While on the subject of novelists I’ve discovered via Dorothy L, and the journalism-ethics-politics sphere, another excellent writer is Elaine Veits. She is more comic than Denise but her Francesca Veirling series is plenty hard-hitting, with an insider’s perspective on journalism office politics. Great! And such a nice person, too.
I had to leave the Dorothy L list, however. Not only was it providing me with far too many books to read (do all the people who post on it spend 24-hour days reading?), but it does not have an rss feed, so is not convenient to read/scan. This is particularly marked when something happens, eg the London tube/bus bombings of last year, when the members seemed to feel the need to express their empathy with us plucky Brits endlessly. Off topic in spades! If Dorothy L gets a rss I would be delighted to resubscribe via Bloglines.
The very nicest person I met on this list (and there are some really great people on it) was Jann Brieschar. When she read on DorothyL that I could not get hold of one of Elaine V’s books via Amazon in the UK and that Amazon US postage is prohibitive (more than the book), she mailed me her own copy of the book as she had read it! In return I sent her a couple of Donna Leons from Amazon UK, which she couldn’t get in the US. But what a very nice person!
This is a blog entry about films of books. The author says that books are generally better, and I agree. If one sees a film where one has read the book, best to try to put the book completely out of one’s mind for the duration.
The question asked in CM’s blog entry is whether the new "Charlie and the Chocolate Factory" movie is better than the old one, thus is not inviting debate on the "film vs book" question, which has presumably been much debated already.
He does mention in passing, though that he enjoyed the book of the Lord of the Rings more than the films. I kind of agree, but having tried and given up on the book when a child and never having gone back to it, I found that the films were very good at providing context for the reader. The book was very wooden in places, and described some dramatic events in cursory detail (see my earlier posting on 27 December 2005). "Ultimately", to use a cliched term, I did find the book far richer than the films despite its occasional lapses, and more satisfying, but I probably would not have done had I not seen the films first. Does this make sense? (And CB does not say whether he saw the EEs of the LOTR films, or the theatrical versions, which makes a big difference. It also makes a difference if you saw the films a year apart each, or if you saw them relatively close together.)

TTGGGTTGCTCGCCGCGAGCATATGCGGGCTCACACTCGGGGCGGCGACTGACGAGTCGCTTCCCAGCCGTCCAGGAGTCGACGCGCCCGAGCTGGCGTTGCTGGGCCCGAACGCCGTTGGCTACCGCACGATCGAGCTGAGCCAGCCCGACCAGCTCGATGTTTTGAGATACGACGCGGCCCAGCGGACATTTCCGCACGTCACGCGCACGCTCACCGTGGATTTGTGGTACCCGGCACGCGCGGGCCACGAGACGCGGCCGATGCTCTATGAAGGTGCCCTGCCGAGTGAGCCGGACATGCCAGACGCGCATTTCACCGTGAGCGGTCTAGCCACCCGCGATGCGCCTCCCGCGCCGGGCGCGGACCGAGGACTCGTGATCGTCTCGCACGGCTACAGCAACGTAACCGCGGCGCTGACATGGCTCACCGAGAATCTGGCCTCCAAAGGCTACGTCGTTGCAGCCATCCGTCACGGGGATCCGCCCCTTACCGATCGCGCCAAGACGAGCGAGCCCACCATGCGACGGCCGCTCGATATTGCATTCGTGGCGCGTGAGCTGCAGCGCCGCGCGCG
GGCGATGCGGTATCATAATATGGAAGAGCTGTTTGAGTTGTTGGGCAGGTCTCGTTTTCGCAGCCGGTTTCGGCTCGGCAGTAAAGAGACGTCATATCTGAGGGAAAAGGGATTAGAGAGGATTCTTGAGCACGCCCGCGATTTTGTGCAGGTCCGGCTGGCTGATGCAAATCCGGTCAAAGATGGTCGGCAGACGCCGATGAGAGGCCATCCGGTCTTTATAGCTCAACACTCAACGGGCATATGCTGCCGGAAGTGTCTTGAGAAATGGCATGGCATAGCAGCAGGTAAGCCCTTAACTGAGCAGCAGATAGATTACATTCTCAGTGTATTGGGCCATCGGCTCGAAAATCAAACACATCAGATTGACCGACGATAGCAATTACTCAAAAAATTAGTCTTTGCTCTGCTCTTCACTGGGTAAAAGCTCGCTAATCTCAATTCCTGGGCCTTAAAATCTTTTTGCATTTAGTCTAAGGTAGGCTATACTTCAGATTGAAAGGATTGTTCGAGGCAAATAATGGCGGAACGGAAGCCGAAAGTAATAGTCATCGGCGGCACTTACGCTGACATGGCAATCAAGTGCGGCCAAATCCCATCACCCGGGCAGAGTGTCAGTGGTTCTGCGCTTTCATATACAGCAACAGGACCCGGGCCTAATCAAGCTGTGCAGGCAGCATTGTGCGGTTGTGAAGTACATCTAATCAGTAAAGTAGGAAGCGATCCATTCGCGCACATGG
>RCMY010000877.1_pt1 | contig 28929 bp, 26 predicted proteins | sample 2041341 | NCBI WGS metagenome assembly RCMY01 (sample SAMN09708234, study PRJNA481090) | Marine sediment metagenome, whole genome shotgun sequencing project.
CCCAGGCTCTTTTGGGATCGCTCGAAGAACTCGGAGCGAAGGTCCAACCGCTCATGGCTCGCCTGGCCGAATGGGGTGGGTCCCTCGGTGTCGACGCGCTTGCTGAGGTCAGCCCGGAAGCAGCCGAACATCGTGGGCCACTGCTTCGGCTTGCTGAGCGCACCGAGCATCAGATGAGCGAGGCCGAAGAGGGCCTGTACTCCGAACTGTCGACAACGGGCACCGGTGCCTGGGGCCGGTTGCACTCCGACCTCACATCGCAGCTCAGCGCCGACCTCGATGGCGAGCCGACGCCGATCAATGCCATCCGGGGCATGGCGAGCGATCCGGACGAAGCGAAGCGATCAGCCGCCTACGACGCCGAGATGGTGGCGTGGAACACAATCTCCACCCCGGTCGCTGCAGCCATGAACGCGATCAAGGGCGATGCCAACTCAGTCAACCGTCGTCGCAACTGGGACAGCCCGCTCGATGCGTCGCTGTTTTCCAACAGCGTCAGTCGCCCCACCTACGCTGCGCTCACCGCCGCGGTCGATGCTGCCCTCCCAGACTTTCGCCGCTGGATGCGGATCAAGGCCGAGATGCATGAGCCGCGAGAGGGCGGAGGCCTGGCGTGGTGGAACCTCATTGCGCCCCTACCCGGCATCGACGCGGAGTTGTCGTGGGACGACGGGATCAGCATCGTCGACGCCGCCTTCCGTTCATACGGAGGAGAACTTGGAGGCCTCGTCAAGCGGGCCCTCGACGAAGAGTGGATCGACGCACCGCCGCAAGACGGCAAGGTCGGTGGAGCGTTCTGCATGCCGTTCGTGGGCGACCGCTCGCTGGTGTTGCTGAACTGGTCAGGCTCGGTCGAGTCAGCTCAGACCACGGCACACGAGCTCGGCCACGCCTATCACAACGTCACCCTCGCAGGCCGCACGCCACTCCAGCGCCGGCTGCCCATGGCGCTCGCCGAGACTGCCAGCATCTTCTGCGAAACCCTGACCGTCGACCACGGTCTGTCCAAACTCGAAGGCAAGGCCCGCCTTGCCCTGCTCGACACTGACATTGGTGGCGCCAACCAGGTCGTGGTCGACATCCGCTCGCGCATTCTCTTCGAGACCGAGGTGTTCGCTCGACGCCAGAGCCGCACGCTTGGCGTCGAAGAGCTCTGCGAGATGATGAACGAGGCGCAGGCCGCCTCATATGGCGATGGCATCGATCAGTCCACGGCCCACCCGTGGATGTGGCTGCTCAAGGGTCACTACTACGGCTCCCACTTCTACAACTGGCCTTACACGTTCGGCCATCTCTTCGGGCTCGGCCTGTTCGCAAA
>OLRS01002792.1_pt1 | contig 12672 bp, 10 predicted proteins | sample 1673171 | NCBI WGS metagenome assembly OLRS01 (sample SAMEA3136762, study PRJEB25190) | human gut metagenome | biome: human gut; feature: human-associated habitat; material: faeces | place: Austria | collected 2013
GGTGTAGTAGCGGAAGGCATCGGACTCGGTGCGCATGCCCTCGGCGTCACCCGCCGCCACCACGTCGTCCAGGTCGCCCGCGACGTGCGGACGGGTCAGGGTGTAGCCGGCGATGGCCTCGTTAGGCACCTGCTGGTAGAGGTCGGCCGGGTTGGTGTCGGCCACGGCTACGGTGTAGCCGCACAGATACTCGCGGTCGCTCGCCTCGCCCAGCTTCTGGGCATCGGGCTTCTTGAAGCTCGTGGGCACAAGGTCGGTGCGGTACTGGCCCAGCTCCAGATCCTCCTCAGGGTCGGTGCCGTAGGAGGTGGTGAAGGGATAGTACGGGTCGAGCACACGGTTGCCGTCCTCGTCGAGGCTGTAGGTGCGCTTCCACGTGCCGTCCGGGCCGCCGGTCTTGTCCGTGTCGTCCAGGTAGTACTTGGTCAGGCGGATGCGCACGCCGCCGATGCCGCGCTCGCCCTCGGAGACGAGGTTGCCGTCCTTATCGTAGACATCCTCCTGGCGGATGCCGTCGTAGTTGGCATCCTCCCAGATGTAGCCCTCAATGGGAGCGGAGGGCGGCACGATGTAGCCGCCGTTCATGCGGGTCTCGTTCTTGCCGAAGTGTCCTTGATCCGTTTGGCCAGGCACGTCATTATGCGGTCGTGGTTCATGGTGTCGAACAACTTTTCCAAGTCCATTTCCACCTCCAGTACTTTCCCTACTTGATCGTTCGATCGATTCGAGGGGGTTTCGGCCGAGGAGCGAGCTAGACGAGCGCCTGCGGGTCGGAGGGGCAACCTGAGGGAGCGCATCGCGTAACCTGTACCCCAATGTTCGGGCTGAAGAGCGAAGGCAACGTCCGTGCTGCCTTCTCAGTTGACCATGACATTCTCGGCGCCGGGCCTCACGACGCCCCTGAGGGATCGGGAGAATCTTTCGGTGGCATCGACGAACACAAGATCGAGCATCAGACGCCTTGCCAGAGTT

One film I thought almost as good as the book was John Schlesinger’s "Far From the Madding Crowd". Apart from one or two small details (I recall that Julie Christie as Bathsheba Everdene had blonde hair instead of black), it was both a faithful adaptation of the book and dramatically absorbing. I remember enjoying the movie a lot, but probably not quite as much as the book.
The New York Review of Books: The Passion of C.S. Lewis
The above is a link to an article by Alison Lurie, about which there has been some discussion on Light Reading (Jenny D’s blog). Apparently the NYRB article is free access so let’s hope the link will link to the article in perpetuity ;-).
Frank Wilson said…
Starting with her reference to "the death and rebirth of Christ" (it’s resurrection, Alison) and continuing right through to her unattributed reference to Thomas Frank’s addle-pated What’s the Matter With Kansas? (the mindset "that makes people vote against their own economic and social interests"), it seems evident to me that Lurie hasn’t a clue as to what actually takes place in the mind of an intelligent and informed practicing Christian. She probably doubts that we exist.